Opinion

Let's stay on track, find solutions with coal trains | Keikkala

The Kent Chamber of Commerce has concerns regarding the application of Pacific International Terminals to develop the largest coal export facility in North America at Cherry Point in northwest Washington.

The Gateway Pacific Terminal would be operated by SSA Marine, a global leader in maritime services. Coal mined from Montana and Wyoming would be hauled by trains along the Burlington Northern Santa Fe (BNSF) rail lines. The coal train corridor extends from mines in Montana and Wyoming through Sandpoint, Idaho, to Spokane, down through the Columbia River Gorge, then up along the Puget Sound coast, passing through Longview, Tacoma, Kent, Seattle, Edmonds, Everett, Mount Vernon, Bellingham, Ferndale and all points in between.

We believe that coal trains would create significant adverse impact on local jobs and businesses, property values, human health and quality of life. The trains are expected to haul up to 54 million tons of coal per year.

There is uncertainty regarding the number of additional trains that will be added to the existing rail facilities. But initial estimates of 18 coal trains per day, each up to 1 1/2 miles in length, are expected to move along the corridor. This will adversely impact traffic and freight mobility along with impeding emergency vehicles.

Estimations in crossing delays range from one to two hours of additional delay every day from these 18 new coal trains in Kent.

The impact of local traffic congestion should be examined in the EIS (environmental impact study) and future congestion impacts need to be evaluated based on realistic expectations of future coal train traffic and not just initial minimum numbers of proposed trips at start up.

The city of Kent is the fifth largest industrial and warehouse distribution center in the nation and is the second largest on the West Coast. Freight mobility is at the utmost importance of the Kent business community. Substantial taxpayer investment may be required to support infrastructure to mitigate some of the potential adverse impacts created by the project.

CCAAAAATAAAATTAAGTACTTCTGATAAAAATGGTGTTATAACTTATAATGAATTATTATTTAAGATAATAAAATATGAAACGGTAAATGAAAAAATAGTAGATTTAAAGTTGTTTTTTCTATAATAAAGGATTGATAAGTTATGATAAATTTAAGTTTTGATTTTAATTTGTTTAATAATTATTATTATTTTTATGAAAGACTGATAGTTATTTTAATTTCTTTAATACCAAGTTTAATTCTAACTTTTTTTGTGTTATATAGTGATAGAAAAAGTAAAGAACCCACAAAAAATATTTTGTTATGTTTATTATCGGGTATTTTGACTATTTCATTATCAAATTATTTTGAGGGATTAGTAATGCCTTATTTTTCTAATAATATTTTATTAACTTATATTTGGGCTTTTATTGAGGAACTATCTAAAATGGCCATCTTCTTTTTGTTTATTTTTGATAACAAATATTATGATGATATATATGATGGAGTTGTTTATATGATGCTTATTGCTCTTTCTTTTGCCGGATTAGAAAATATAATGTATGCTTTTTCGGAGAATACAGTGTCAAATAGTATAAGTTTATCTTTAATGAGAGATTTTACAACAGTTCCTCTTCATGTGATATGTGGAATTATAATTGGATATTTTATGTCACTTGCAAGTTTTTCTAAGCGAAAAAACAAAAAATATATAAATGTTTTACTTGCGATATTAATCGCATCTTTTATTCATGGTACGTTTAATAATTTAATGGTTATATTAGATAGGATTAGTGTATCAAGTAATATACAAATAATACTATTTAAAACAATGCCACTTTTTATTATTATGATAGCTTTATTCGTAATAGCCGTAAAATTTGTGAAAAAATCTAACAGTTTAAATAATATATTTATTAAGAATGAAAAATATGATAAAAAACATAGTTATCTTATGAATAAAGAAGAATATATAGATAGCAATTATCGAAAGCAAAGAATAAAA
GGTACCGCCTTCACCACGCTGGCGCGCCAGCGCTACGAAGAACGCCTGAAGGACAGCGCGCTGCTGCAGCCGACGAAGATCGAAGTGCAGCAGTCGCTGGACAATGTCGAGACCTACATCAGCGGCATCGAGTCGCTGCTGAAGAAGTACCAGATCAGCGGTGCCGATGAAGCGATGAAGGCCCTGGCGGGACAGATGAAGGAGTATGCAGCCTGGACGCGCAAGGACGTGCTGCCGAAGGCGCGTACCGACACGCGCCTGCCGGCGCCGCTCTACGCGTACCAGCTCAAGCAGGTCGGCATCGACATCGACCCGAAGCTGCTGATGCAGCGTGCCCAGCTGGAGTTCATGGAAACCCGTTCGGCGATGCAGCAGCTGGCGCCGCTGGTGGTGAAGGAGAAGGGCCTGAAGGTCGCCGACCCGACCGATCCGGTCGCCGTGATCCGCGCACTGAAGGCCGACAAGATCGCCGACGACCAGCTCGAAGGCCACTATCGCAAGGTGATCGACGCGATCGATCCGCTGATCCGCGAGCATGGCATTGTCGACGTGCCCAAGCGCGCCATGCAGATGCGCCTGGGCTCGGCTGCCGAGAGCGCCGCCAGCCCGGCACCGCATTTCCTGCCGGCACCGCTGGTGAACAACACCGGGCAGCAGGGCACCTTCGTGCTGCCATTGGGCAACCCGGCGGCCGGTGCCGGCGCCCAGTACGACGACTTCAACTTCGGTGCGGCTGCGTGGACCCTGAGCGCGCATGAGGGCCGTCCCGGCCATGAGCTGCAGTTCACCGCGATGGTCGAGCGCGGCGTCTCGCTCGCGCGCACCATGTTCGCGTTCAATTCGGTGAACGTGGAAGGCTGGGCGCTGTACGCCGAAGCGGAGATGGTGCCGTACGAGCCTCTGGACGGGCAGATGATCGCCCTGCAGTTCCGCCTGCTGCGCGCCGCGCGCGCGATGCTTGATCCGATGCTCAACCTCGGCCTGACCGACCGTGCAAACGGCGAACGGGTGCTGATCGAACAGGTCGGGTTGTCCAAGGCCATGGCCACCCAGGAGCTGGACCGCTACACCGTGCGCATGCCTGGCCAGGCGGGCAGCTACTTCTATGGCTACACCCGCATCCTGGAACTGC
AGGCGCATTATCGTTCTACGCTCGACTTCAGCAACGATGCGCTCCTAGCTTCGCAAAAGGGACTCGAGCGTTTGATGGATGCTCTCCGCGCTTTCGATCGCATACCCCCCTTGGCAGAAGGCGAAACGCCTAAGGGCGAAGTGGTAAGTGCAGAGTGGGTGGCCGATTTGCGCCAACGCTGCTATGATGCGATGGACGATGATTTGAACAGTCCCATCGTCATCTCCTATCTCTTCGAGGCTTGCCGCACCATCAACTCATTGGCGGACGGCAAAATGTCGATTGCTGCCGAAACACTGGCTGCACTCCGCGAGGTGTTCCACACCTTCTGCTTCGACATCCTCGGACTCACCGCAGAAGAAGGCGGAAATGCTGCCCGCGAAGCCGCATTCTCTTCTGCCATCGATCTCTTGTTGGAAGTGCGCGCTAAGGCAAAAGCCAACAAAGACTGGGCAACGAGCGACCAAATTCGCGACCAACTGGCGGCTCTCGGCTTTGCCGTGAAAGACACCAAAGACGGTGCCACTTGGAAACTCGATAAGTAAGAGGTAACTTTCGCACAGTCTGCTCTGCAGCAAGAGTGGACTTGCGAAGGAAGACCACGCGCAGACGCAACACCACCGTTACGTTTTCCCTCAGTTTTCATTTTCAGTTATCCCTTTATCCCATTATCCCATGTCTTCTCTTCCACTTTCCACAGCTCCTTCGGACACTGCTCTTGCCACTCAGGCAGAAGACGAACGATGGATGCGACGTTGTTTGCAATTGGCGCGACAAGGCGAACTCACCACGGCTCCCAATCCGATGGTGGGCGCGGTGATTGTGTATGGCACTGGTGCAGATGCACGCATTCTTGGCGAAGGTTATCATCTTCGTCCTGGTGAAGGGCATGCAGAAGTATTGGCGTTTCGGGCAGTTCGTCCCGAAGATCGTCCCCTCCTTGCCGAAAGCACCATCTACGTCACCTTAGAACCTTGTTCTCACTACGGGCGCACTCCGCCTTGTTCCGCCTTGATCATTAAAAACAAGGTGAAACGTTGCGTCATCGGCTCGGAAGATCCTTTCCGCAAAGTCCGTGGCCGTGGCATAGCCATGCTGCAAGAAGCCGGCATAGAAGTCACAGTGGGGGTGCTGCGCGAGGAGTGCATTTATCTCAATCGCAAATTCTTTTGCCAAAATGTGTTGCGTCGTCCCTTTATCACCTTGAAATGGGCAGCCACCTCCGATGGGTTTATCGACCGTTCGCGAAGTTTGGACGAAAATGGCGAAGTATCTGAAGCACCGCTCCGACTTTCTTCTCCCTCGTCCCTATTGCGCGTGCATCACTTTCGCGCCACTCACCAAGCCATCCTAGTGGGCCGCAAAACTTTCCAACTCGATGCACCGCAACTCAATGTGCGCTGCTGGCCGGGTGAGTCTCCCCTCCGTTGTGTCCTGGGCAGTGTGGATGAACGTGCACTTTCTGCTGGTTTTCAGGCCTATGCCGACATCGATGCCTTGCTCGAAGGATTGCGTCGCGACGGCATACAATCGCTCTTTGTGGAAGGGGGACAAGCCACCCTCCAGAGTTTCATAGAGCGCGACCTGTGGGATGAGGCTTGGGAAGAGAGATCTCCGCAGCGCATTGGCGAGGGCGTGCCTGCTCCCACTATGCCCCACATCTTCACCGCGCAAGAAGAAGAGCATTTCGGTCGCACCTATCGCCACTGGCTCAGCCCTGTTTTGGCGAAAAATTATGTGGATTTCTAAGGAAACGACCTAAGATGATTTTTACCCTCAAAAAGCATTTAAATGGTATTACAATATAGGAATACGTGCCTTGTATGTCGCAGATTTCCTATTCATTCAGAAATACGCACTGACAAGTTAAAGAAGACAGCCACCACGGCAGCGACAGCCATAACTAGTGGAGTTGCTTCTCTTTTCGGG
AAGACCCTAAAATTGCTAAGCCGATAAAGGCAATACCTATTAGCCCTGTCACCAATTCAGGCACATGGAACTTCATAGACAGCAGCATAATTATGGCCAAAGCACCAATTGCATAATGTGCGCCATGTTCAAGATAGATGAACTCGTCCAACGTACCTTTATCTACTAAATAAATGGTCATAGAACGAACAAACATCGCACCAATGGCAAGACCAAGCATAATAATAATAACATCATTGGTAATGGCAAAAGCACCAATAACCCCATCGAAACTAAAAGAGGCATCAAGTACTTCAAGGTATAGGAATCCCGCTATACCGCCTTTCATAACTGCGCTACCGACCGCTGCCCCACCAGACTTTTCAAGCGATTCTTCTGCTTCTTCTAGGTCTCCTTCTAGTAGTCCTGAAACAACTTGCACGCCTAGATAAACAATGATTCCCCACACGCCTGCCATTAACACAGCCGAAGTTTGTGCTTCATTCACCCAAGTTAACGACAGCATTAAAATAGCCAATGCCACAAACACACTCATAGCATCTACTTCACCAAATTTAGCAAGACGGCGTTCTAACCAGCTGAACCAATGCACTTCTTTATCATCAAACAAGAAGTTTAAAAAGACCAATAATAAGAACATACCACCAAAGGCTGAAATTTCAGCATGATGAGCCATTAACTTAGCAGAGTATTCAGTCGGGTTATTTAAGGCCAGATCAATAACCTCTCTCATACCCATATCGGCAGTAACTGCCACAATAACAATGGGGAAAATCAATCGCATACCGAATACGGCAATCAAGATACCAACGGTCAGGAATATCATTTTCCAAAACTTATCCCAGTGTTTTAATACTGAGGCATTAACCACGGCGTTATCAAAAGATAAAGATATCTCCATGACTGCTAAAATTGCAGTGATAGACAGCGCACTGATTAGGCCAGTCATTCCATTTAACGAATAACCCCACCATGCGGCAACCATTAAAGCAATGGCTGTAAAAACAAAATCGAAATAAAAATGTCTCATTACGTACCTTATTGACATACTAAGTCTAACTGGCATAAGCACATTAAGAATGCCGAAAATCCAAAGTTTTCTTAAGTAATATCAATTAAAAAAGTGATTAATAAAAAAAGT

Freight mobility is at the forefront of the Kent Chamber of Commerce concerns and we have myriad of these concerns that need to be evaluated in the EIS including:

• Increased traffic congestions and crossing delays will increase tailpipe emissions from stopped and idling vehicles and increased diesel emissions from train engines. These impacts to traffic congestion and air quality need to be evaluated in the EIS.

• Increased delay to school buses, which may increase the burden on financially strapped school districts to increase their fleets and transportation budgets to restore the transit times they originally planned for picking up children and transporting them to local schools.

• Rail capacity. Residents and business in Kent rely on Sound Transit Commuter Rail as mode of transportation. Will this traffic supplant or preclude additional Sounder Rail service? We request that the EIS look at how this project will affect completion for future rail capacity.

• According to the 2012 Washington State Congestion Report, the cost of congestion is $21.90 per hour. Considering 18 trains per day imposing anywhere from one to two hours of delay and around 100,000 vehicles being affected, many with more than one occupant, the cost of delay could be estimated to be in the millions of dollars to Kent residents and businesses alone. The EIS should examine the magnitude of this economic cost to communities along the corridor.

We look forward to working together for solutions to mitigate and quell our concerns regarding the Gateway Pacific Terminal. The Kent Chamber of Commerce wants to be a partner in the State's economic vitality but not to the determent of our community.

Andrea Keikkala is executive director of the Kent Chamber of Commerce. Reach her at andreak@kentchamber.com or 253-854-1770, ext. 140.

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